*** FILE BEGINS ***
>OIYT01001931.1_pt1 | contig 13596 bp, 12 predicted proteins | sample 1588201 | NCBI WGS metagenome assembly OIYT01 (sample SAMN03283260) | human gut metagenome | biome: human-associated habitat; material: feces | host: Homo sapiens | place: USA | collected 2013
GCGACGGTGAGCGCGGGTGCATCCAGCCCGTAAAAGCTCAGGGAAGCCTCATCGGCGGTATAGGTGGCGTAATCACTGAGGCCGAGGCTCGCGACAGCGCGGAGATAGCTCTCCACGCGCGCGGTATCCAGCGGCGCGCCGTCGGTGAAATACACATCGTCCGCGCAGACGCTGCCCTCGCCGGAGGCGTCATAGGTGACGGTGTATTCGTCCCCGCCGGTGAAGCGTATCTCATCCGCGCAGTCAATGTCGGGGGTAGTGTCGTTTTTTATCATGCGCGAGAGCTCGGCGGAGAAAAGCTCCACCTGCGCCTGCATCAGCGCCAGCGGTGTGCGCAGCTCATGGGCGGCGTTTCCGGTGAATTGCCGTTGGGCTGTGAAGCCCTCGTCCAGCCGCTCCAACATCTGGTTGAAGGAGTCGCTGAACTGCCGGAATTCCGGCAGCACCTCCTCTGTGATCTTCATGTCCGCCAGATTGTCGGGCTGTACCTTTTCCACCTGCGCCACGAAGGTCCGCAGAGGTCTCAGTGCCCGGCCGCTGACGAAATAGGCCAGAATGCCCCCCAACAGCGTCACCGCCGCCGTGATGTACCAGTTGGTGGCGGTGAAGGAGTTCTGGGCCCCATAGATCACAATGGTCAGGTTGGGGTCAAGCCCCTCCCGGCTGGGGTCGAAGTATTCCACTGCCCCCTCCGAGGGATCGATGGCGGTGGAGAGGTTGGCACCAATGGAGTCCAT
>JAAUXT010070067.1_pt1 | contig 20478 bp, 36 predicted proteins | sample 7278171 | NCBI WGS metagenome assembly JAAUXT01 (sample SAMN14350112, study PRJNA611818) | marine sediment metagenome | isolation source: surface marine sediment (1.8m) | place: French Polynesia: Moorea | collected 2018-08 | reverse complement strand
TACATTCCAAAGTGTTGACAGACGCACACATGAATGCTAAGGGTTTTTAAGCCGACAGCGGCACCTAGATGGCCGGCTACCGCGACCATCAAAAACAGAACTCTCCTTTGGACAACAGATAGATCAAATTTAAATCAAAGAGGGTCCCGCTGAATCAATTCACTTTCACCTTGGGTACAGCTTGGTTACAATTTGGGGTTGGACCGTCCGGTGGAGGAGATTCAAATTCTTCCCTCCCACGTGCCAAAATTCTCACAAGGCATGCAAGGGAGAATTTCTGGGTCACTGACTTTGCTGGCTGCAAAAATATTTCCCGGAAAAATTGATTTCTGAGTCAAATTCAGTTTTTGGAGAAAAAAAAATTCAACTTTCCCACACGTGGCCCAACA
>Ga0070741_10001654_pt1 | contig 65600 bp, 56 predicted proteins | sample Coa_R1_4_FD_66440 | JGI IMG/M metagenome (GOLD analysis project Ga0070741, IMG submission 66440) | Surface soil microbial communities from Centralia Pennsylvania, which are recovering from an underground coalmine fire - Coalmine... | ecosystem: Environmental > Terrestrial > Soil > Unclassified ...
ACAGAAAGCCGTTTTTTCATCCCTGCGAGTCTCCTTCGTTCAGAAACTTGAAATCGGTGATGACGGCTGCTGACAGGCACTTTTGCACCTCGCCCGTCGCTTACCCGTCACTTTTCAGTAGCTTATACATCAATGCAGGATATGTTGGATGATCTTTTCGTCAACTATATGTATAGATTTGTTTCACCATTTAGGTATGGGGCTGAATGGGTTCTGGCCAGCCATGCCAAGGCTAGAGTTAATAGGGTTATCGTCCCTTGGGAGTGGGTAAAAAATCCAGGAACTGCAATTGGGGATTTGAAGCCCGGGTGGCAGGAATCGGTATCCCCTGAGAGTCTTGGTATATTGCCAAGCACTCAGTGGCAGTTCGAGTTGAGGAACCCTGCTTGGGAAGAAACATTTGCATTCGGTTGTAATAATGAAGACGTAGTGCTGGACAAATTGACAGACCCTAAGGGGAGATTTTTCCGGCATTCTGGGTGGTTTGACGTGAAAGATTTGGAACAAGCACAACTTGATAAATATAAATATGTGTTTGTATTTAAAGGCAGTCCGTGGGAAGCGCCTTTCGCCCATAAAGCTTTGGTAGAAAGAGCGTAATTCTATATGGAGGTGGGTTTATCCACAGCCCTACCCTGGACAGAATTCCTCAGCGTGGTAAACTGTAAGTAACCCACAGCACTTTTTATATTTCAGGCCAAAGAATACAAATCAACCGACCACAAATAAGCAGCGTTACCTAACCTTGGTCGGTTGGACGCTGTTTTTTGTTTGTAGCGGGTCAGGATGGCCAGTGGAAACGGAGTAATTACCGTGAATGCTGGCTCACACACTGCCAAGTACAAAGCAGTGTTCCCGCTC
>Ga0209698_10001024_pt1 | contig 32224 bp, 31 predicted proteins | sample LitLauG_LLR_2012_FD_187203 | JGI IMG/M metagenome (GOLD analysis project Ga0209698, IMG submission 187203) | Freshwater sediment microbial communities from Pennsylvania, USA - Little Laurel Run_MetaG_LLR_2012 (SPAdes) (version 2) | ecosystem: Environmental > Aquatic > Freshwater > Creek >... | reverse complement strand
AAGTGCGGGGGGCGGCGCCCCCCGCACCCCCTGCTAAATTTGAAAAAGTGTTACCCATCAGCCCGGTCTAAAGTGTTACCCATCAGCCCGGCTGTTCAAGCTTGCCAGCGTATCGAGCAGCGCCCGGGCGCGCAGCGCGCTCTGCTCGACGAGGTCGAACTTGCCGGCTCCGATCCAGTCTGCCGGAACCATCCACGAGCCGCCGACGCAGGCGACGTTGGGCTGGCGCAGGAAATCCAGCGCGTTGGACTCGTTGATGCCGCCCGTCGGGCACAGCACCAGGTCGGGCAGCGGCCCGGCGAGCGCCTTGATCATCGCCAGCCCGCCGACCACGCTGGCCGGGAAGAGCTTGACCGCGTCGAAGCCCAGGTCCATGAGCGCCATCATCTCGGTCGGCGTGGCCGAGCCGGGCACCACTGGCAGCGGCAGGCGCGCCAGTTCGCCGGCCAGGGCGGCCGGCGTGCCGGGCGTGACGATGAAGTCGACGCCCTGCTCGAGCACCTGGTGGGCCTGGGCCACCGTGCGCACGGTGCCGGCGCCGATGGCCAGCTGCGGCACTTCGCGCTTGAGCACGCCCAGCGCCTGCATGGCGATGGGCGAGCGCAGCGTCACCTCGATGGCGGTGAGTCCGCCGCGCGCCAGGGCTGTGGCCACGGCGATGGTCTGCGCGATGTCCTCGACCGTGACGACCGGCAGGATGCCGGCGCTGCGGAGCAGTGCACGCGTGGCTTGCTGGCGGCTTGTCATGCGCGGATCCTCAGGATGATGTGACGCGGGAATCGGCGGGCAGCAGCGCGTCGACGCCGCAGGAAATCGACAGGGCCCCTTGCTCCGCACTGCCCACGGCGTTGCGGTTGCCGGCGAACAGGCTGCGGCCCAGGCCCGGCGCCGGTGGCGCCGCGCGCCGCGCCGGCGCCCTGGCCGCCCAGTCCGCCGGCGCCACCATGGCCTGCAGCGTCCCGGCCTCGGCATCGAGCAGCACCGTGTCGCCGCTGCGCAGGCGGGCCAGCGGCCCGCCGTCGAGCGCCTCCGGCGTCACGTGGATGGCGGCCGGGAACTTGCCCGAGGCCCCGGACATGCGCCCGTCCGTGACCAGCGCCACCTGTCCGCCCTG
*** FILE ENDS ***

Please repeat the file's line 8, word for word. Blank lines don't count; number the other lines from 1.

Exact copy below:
AAGTGCGGGGGGCGGCGCCCCCCGCACCCCCTGCTAAATTTGAAAAAGTGTTACCCATCAGCCCGGTCTAAAGTGTTACCCATCAGCCCGGCTGTTCAAGCTTGCCAGCGTATCGAGCAGCGCCCGGGCGCGCAGCGCGCTCTGCTCGACGAGGTCGAACTTGCCGGCTCCGATCCAGTCTGCCGGAACCATCCACGAGCCGCCGACGCAGGCGACGTTGGGCTGGCGCAGGAAATCCAGCGCGTTGGACTCGTTGATGCCGCCCGTCGGGCACAGCACCAGGTCGGGCAGCGGCCCGGCGAGCGCCTTGATCATCGCCAGCCCGCCGACCACGCTGGCCGGGAAGAGCTTGACCGCGTCGAAGCCCAGGTCCATGAGCGCCATCATCTCGGTCGGCGTGGCCGAGCCGGGCACCACTGGCAGCGGCAGGCGCGCCAGTTCGCCGGCCAGGGCGGCCGGCGTGCCGGGCGTGACGATGAAGTCGACGCCCTGCTCGAGCACCTGGTGGGCCTGGGCCACCGTGCGCACGGTGCCGGCGCCGATGGCCAGCTGCGGCACTTCGCGCTTGAGCACGCCCAGCGCCTGCATGGCGATGGGCGAGCGCAGCGTCACCTCGATGGCGGTGAGTCCGCCGCGCGCCAGGGCTGTGGCCACGGCGATGGTCTGCGCGATGTCCTCGACCGTGACGACCGGCAGGATGCCGGCGCTGCGGAGCAGTGCACGCGTGGCTTGCTGGCGGCTTGTCATGCGCGGATCCTCAGGATGATGTGACGCGGGAATCGGCGGGCAGCAGCGCGTCGACGCCGCAGGAAATCGACAGGGCCCCTTGCTCCGCACTGCCCACGGCGTTGCGGTTGCCGGCGAACAGGCTGCGGCCCAGGCCCGGCGCCGGTGGCGCCGCGCGCCGCGCCGGCGCCCTGGCCGCCCAGTCCGCCGGCGCCACCATGGCCTGCAGCGTCCCGGCCTCGGCATCGAGCAGCACCGTGTCGCCGCTGCGCAGGCGGGCCAGCGGCCCGCCGTCGAGCGCCTCCGGCGTCACGTGGATGGCGGCCGGGAACTTGCCCGAGGCCCCGGACATGCGCCCGTCCGTGACCAGCGCCACCTGTCCGCCCTG